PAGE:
Wednesday, December 31, 2014

Spring Integration - Introduction

In this blog post and the subsequent post, I'm going to write about Spring Integration and also share my experience in using Spring Integration in a live project.

To begin with, I will provide a brief introduction to Spring Integration framework and in the next post I will show how to apply it.

Much of the content of this post is taken from the Spring Integration official website Spring Integration Reference

What is Spring Integration?

Spring Integration is a Spring driven framework which supports message driven architecture and provides routing, transformation of messages and implements the common Enterprise Integration patterns, more importantly the "Pipes and Filters" pattern.

What is Pipes and Filter Pattern?

This is an Enterprise Integration pattern, which is applied, if multiple processing units are required to process a message and we need to increase reuse and also achieve decoupling.

The "filters" represent any component that is capable of producing and/or consuming messages, and the "pipes" transport the messages between filters so that the components themselves remain loosely-coupled.

Components of Spring Integration Framework:

There are 3 main components (as in Pipes and Filter pattern):
  1. Message 
  2. Message Channel
  3. Message Endpoint

Message:




Generic wrapper for any Java object combined with metadata used by the framework while handling that object. In the header, any arbitrary key/value could be stored. In other words, any POJO could be used as a Message.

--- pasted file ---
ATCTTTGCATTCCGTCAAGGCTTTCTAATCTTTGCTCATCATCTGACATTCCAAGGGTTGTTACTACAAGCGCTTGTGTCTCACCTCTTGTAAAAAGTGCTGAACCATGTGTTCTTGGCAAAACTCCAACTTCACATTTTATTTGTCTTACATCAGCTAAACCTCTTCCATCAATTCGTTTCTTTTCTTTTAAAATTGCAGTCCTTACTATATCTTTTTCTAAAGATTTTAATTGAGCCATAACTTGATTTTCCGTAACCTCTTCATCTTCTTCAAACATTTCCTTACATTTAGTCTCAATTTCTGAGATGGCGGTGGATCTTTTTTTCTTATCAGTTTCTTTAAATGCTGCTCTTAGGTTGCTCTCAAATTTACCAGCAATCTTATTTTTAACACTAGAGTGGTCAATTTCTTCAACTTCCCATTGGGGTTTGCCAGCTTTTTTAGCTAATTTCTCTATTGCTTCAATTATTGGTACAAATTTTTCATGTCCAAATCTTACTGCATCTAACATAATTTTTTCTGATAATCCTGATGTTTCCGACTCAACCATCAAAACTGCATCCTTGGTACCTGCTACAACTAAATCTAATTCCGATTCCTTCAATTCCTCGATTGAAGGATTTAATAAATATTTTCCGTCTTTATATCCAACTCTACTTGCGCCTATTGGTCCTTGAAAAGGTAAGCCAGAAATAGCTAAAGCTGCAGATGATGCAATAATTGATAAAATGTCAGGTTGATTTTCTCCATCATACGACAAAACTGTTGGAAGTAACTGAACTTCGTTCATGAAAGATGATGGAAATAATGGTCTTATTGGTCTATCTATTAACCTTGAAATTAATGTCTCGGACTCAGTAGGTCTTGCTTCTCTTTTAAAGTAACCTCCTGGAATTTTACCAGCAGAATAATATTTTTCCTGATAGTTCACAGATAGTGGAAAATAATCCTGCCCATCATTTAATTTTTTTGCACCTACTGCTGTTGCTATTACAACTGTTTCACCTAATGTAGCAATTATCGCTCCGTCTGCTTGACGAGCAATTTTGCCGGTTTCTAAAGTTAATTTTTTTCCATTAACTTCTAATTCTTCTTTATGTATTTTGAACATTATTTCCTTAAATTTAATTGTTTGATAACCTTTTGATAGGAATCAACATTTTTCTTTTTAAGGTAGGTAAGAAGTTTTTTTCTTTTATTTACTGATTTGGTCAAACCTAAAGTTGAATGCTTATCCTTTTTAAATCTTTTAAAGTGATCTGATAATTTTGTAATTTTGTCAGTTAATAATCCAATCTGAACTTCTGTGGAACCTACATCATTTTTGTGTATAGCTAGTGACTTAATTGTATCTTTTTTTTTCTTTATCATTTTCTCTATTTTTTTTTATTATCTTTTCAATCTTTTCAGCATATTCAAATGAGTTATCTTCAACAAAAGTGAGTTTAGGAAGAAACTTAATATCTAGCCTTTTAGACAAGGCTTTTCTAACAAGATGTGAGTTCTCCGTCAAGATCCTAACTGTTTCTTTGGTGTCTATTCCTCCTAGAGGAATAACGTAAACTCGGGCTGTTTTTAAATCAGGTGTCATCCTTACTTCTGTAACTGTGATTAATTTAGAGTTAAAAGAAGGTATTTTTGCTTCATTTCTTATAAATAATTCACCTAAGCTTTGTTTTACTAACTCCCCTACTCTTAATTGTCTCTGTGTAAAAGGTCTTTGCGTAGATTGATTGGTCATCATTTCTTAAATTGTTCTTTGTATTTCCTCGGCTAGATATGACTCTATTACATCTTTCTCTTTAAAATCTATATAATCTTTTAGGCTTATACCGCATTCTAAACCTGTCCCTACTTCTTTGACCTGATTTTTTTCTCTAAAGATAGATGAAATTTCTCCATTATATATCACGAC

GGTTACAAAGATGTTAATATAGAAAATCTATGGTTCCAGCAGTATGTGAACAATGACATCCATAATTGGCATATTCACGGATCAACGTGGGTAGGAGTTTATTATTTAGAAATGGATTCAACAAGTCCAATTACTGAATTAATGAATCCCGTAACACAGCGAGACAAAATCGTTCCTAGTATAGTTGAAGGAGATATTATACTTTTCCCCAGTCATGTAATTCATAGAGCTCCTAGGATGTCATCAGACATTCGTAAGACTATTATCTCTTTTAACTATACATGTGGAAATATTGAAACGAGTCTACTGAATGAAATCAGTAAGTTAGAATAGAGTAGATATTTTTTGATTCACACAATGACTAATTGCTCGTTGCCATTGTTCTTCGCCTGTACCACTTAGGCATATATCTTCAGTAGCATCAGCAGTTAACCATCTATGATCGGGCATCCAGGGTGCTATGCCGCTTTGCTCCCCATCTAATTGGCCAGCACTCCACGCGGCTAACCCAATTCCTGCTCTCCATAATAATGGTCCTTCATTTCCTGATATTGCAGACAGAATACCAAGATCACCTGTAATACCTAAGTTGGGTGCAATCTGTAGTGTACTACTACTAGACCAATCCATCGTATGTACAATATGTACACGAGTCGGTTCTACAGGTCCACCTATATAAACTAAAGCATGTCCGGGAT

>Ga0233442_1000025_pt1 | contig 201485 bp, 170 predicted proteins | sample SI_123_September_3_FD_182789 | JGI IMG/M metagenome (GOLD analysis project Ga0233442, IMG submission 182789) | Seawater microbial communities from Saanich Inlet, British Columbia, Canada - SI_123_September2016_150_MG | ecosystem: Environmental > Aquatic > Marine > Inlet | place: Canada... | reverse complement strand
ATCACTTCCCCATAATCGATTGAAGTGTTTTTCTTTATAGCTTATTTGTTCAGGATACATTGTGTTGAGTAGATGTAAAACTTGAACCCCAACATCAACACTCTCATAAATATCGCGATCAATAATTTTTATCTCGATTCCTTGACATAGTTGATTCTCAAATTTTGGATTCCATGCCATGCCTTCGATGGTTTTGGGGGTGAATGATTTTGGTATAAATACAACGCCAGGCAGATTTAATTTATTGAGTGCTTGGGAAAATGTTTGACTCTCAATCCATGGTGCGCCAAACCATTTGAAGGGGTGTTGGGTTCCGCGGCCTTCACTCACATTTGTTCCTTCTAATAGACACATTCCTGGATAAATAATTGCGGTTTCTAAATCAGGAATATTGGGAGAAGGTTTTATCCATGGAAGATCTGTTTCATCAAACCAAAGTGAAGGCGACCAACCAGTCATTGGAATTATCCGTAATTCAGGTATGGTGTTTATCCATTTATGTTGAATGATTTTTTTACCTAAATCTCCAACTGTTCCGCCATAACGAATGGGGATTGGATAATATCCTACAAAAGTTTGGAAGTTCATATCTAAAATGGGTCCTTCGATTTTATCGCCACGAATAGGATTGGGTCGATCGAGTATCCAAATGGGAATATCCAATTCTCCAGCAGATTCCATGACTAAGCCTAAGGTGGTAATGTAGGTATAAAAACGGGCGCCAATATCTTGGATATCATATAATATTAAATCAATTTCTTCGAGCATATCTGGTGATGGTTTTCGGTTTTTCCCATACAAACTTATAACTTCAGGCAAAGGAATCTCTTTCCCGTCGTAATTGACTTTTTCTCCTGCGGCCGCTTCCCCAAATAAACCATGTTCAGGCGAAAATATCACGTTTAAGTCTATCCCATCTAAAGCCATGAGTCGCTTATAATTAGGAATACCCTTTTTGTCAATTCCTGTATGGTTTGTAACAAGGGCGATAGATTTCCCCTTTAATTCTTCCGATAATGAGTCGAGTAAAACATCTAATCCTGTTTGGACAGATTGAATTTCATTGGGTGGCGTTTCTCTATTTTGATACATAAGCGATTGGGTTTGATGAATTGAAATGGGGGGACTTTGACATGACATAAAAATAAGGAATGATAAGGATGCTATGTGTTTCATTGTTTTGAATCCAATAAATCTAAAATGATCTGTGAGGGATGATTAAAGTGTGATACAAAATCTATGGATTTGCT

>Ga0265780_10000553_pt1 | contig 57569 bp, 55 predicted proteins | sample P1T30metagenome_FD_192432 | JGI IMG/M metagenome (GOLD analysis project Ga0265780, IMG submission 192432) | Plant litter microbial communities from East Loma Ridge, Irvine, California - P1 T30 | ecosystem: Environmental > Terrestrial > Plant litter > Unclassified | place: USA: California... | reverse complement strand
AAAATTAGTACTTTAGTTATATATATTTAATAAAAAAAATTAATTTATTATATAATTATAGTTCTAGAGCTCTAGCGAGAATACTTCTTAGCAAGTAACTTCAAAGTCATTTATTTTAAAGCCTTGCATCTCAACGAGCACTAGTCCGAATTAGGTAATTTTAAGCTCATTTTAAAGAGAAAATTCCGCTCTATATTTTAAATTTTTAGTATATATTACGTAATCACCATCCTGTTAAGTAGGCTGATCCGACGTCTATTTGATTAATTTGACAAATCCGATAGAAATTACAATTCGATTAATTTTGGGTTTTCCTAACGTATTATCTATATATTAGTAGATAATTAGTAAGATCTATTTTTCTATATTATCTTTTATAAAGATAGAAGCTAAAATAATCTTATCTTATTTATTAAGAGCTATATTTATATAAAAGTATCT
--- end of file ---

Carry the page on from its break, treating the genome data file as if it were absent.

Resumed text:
Message Channel:




A Message Channel represents the "pipe" of a pipes-and-filters architecture. Producers send Messages to a channel, and consumers receive Messages from a channel. The Message Channel therefore decouples the messaging components, and also provides a convenient point for interception and monitoring of Messages.

Types of channels:
  1. Point to Point: At most one consumer can receive each Message
  2. Publish/Subscribe: Broadcast each Message to all of its subscribers
Another category of channels:
  1. Pollable Channels: Are capable of buffering Messages within a queue
  2. SubscribableChannel: Iimplemented by channels that send Messages directly to their subscribed MessageHandlers
There are various implementations available for each of the above channel types. For eg, QueueChannel, DirectChannel etc. 

Message Endpoints:

A Message Endpoint represents the "filter" of a pipes-and-filters architecture. This is the processing unit which acts on the message.

Types of endpoint:

  1. Transformer: Responsible for converting a Message's content or structure and returning the modified Message
  2. Filter: Determines whether a Message should be passed to an output channel or not
  3. Router: Responsible for deciding what channel or channels should receive the Message next (if any).
  4. Splitter: Responsible for splitting a message into multiple messages and then send each of those to its output channel.
  5. Service Activator: A generic end point. We can configure a service provider and a service method with custom logic.
  6. Aggregator: Combines multiple messages into one (opposite of Splitter).
  7. Channel Adapter: Connects a Message Channel to some other system or transport.
Types of Channel Adapter:



  1. Inbound adapter: An inbound "Channel Adapter" endpoint connects a source system to a MessageChannel.
  2. Outbound adapter: An outbound "Channel Adapter" endpoint connects a MessageChannel to a target system.



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